I could have let the pain engulf and destroy me, but I allowed it to fuel my aggression and will to survive. I didn’t care if I ground the exposed bone to yellow powder against the walls of the shaft. I was going to climb out. The pain made me determined.
I continued to climb to the wan light. I didn’t know how long it took me to reach the chamber above and to let the fading daylight course down on me fully through a rent in the ceiling of the cavern—it could have been minutes or hours. When I finally climbed out of the crevasse onto stable ground, I passed out.
FLASHES OF CONSCIOUSNESS FLITTED BY LIKE
dragonflies. Whether or not I was actually dreaming, I could not be certain because when my eyes unstuck, I was somehow out of the cave itself and in the open desert, watching lizards lap water from kiss tanks with vibrating black tongues and feeling the pre-evening heat clinging wetly to my body.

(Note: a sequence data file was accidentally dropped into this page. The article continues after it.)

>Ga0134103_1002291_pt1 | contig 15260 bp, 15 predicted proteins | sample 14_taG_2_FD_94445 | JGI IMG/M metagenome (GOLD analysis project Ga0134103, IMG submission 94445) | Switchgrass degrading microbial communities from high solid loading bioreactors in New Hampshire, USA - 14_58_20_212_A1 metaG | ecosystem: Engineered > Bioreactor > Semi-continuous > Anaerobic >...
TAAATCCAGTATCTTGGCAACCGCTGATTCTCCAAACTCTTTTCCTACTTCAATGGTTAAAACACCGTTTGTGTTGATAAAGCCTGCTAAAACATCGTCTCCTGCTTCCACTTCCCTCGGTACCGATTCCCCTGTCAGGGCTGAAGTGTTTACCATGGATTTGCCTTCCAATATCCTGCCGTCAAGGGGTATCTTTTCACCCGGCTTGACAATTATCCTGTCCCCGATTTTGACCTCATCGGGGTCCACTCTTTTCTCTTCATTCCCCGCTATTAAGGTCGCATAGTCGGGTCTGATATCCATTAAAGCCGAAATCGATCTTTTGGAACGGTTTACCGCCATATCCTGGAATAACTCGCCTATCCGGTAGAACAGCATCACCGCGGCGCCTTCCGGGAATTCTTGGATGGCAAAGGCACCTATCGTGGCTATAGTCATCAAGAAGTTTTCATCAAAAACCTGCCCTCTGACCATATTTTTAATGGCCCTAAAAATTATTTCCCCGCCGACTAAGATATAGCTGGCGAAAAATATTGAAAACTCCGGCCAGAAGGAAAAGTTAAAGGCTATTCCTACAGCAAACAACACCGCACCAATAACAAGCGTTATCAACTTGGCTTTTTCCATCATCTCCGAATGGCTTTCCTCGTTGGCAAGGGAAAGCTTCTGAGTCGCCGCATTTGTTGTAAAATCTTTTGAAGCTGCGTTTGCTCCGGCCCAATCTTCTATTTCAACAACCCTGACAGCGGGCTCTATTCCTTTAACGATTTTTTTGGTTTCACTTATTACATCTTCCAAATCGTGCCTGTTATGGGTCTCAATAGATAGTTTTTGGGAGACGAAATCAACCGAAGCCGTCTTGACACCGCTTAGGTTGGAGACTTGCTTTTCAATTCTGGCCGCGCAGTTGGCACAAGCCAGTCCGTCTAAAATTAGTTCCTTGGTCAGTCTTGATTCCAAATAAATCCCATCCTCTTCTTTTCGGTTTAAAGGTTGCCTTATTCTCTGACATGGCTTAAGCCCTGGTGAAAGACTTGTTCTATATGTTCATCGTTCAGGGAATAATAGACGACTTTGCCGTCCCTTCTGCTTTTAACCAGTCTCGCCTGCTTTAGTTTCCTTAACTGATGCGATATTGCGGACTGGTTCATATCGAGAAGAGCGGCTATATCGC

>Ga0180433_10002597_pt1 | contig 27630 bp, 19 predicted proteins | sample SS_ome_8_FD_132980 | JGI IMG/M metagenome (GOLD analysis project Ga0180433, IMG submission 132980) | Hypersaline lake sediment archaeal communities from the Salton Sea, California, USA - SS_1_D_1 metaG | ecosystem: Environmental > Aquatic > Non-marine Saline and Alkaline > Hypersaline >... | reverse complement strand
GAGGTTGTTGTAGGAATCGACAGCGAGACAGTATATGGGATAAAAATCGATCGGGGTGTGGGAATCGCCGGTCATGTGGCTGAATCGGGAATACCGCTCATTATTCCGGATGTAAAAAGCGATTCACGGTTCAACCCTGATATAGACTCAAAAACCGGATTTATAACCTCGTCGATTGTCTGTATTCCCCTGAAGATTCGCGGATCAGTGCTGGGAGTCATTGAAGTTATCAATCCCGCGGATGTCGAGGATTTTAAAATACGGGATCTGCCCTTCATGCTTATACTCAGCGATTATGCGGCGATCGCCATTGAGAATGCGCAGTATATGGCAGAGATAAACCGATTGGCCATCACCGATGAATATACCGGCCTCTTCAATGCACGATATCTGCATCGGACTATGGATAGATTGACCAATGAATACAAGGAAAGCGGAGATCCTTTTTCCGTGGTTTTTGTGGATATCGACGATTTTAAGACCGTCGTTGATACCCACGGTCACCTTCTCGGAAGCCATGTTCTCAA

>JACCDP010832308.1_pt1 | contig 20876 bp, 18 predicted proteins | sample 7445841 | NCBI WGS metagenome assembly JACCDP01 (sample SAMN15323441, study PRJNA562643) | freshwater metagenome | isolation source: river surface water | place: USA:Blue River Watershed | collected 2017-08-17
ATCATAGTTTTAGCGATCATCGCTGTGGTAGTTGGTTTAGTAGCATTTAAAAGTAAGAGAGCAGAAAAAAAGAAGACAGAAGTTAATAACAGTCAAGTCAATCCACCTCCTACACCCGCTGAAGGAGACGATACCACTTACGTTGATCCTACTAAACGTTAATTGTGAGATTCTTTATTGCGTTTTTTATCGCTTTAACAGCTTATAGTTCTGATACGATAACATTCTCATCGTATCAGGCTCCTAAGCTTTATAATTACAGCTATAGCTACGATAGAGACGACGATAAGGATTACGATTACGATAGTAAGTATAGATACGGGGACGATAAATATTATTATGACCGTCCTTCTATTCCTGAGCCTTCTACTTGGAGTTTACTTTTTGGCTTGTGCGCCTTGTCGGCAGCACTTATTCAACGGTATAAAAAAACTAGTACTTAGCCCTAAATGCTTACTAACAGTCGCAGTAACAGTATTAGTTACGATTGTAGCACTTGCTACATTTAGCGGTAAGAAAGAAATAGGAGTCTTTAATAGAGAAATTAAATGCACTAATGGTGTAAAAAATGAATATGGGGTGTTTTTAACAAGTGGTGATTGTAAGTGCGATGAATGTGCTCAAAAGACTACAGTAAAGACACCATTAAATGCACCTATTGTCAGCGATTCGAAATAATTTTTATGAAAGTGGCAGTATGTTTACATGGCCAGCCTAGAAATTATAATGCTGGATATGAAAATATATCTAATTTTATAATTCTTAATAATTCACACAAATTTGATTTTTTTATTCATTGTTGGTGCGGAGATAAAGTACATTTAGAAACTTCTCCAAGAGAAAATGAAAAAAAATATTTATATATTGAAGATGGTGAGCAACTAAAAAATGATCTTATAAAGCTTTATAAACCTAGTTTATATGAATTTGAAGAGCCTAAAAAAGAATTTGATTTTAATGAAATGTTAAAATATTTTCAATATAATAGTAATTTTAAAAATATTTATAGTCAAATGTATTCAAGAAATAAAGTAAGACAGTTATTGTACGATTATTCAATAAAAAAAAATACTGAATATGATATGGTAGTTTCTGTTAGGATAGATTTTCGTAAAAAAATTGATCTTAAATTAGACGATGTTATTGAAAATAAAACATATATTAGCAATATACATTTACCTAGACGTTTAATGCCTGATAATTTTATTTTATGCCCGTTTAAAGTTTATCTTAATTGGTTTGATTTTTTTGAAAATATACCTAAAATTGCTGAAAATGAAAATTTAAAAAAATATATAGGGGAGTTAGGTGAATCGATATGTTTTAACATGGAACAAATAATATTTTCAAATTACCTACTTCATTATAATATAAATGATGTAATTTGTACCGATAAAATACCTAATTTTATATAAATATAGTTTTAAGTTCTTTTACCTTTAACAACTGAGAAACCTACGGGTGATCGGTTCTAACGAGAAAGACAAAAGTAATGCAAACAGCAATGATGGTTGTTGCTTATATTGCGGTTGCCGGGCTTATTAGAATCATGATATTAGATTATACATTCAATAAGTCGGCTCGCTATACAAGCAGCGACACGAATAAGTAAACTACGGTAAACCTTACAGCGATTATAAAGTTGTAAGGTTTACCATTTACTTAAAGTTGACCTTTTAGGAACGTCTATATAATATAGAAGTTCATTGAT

I crawled in the dirt toward an immense outcropping of stone, suggestive of the undulating, skeletonized backbone of some prehistoric animal. Again, I fell into unconsciousness.
This time when I awoke it was night. The moon was a fat pearl shimmering behind a stretch of clouds like pulls of dirty wool. The air was frigid against my skin. I blinked several times, trying to remember where I was and how I’d gotten here.
When I tried to stand, my body refused to cooperate, and I was sent sprawling to the dirt, agony coursing through the marrow in my bones. I glanced down and saw the horror that was my left leg—the blackened, soaked trousers and the ghostlike glow of the bone in the moonlight—and vomited into the sand.
I wasn’t sure if I passed out again or if I switched over to autopilot, but the next thing I remembered was leaning against a wall of stone, the heavy limb of a tree under one arm as a makeshift crutch, and squinting into the distance. The sky was a velvet canopy of stars. Around me, the cacophony of nature—the twitter of insects, the screech of birds, the howl of wolves, the cumulative chatter of all things wild—was nearly deafening.